Last night Geoff Keighley brought us The Game Awards 2015. With each passing year, the quality of the awards show itself seems to improve, however this year, there were some strangely awkward moments, and that’s not including the Kojima/Konami situation.
First off, The Witcher 3: Wild Hunt took the top prize, and CD Projekt Red also won the award for Best Developer. I know I shouldn’t be biased here, but I was truly glad to see them win in these two categories. The more I learn about CD Projekt Red, the more I respect and admire their philosophy on game design. I’m happy the industry recognizes their efforts.
With that being said, a strong case could have been made for any one of the Game of the Year contenders.
As much as I (mostly) enjoyed Her Story, I was surprised to see it win two awards (Best Narrative and Best Performance). The competition was strong in both categories and I thought it was going to go differently. Therein is the excitement of awards shows: you never quite know how the chips will fall until the envelope is opened and the winner is read aloud.
Another surprise (for me, at any rate) was Splatoon winning for Best Multiplayer, and later finding out it also won for Best Shooter. Again, I thought I saw those two categories going a different direction, yet Nintendo took both.
With all the attention (and enjoyment) Rocket League received this year, I was both surprised and excited for Psyonix to take home the Best Independent Game award. I, like many others, had thought Undertale was a slam dunk for this category.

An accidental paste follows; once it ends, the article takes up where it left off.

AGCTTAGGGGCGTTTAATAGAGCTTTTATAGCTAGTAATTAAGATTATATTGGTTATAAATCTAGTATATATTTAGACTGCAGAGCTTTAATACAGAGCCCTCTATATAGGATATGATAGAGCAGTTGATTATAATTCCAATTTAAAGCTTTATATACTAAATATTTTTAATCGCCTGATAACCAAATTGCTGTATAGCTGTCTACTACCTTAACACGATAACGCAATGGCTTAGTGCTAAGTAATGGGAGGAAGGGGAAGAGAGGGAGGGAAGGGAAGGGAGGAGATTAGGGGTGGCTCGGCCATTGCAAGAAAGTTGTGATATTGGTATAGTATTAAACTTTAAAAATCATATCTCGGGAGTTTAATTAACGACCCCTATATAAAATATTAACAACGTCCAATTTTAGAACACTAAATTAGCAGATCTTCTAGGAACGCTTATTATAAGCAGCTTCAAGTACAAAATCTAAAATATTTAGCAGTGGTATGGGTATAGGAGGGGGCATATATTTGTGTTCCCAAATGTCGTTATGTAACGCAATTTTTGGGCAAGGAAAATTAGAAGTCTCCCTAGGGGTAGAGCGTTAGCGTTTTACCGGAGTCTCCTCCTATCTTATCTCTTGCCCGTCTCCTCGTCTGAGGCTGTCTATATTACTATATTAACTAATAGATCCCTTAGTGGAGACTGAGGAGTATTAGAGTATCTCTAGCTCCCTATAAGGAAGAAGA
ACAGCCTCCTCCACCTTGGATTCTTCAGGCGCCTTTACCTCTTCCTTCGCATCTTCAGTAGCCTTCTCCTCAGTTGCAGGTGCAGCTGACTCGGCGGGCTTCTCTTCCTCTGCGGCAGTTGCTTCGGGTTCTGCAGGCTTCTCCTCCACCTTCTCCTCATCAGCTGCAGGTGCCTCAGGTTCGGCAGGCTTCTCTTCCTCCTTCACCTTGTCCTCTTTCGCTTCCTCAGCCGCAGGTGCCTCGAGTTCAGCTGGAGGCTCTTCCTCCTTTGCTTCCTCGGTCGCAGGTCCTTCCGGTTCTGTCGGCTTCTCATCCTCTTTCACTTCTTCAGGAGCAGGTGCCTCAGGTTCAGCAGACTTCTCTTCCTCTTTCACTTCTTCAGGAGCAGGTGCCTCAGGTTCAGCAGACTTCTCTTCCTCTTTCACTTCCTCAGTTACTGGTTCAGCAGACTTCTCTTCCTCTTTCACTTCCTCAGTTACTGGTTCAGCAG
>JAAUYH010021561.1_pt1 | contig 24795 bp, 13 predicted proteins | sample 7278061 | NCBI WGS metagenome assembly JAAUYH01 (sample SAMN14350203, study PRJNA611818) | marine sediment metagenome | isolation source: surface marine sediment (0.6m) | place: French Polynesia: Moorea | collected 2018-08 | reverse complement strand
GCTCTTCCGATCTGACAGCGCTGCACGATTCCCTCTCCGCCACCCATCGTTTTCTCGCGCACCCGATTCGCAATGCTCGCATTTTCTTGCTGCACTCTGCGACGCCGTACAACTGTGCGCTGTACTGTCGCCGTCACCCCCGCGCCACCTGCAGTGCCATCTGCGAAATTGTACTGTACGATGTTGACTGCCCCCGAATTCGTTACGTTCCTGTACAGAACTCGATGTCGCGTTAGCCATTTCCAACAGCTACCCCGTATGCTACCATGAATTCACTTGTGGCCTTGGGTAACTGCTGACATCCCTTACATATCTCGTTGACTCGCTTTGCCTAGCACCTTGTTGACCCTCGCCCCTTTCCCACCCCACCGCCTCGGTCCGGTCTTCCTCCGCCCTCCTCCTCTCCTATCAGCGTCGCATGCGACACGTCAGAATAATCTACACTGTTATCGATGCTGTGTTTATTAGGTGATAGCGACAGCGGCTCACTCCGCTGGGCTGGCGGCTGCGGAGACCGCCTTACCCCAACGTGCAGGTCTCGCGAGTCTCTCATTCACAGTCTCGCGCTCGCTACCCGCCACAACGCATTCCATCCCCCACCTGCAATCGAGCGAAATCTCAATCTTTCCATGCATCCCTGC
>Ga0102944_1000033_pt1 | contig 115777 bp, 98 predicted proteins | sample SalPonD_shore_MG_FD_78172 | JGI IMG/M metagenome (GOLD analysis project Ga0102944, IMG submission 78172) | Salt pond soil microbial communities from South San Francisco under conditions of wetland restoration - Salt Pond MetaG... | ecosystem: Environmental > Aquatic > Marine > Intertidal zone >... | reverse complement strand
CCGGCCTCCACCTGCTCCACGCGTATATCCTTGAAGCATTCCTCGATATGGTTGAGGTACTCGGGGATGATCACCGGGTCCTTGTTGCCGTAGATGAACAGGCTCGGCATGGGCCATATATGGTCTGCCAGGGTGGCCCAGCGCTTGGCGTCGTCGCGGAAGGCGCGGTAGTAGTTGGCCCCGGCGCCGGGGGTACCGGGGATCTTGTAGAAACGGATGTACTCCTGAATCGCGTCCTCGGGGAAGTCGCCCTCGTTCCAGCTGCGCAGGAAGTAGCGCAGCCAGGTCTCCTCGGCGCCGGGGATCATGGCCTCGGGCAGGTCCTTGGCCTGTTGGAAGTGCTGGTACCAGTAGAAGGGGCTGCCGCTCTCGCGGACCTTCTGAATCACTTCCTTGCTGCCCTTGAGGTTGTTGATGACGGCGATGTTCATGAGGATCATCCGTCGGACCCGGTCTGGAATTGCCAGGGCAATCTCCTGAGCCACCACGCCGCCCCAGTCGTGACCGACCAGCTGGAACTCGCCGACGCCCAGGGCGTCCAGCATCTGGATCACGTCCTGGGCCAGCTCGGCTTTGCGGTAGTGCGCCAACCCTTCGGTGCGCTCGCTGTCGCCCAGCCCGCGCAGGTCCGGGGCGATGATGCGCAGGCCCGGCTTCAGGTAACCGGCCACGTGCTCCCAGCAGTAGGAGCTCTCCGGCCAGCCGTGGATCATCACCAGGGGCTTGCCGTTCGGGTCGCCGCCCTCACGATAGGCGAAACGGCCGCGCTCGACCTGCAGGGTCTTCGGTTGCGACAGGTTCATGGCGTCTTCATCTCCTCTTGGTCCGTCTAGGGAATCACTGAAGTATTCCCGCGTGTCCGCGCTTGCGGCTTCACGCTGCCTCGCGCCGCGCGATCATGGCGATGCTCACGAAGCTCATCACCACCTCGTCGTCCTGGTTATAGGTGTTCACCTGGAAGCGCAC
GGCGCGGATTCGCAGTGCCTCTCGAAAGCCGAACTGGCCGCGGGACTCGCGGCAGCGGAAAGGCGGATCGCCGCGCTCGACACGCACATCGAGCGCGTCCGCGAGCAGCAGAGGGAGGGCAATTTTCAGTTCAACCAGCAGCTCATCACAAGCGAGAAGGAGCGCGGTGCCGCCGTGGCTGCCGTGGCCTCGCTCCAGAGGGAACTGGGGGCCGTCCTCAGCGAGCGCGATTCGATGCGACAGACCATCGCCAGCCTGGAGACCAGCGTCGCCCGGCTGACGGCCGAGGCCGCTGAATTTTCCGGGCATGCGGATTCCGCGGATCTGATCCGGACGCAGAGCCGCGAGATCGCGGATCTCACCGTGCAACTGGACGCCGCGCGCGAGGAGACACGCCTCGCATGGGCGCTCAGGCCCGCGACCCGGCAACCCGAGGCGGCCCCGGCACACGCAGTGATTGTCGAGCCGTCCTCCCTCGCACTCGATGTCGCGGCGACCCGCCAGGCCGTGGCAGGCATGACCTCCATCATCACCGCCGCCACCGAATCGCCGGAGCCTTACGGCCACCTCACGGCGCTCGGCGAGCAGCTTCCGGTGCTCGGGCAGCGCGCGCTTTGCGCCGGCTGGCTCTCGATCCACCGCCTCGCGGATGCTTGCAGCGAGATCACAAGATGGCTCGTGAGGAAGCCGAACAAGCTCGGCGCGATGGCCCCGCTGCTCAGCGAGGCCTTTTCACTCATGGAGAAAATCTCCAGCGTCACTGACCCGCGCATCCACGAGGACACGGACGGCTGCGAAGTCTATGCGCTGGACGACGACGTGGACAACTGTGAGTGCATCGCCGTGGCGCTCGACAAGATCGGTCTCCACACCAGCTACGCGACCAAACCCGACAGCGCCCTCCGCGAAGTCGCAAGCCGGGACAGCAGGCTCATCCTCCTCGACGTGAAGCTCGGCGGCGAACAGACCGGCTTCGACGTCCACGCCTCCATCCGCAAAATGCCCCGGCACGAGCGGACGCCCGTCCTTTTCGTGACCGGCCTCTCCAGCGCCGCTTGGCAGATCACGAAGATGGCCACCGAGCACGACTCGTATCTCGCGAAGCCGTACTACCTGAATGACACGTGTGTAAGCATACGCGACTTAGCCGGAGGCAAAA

Don’t it go to show you never know!
(Sorry, those are my musical theatre roots coming out there. Little Shop for the win.)
Best Art Direction going to Ori and the Blind Forest seemed quite appropriate, but I wouldn’t have been surprised had it gone to Bloodborne.
I was genuinely pleased Metal Gear Solid V: The Phantom Pain won for Best Action/Adventure Game. I had read previously that Kojima would be in attendance and was surprised (how many times have I used that word now?) when Kiefer Sutherland took the stage to accept the award instead. I was wondering what was going on when Geoff Keighley started to explain, and I have to say, I have a lot of respect for him telling it like it was and explaining exactly why Kojima wasn’t allowed to attend. There have been a significant number of things Konami has puzzled me on in the past year, but this felt so terribly petty. To keep Kojima (legally no less) from accepting an award for a game he put so much time and effort into felt so small of Konami. Provided everything was as we were told, I found it to be in terribly poor form. Hopefully Kojima will be better off on his own in the future, as I can’t imagine he will be left wanting for people to work with him.
Another oddity of the evening was award presenter Jade Raymond. She made a sideways remark about David Hayter and for the duration of her time onstage, it seemed like she wasn’t sure what she should be saying. Whatever was happening, it felt awkward.
And speaking of awkward, even though The Game Awards continues to find its footing, there are moments where it feels like they don’t know what tone they are reaching for. There are times when the show feels too casual, and times when it approaches formality. Why some awards are presented onstage and others are not feels odd. I’d far prefer a uniform presenting format, as it would be nice to see all the recipients given time to make a speech however they see fit.
It would also be nice if all the awards were…well…awarded during the show. At the end of last night’s broadcast, there were two fairly major awards left up in the air (Best Shooter and Best RPG) until well after the end of the show. Perhaps these types of things will be ironed out in future years.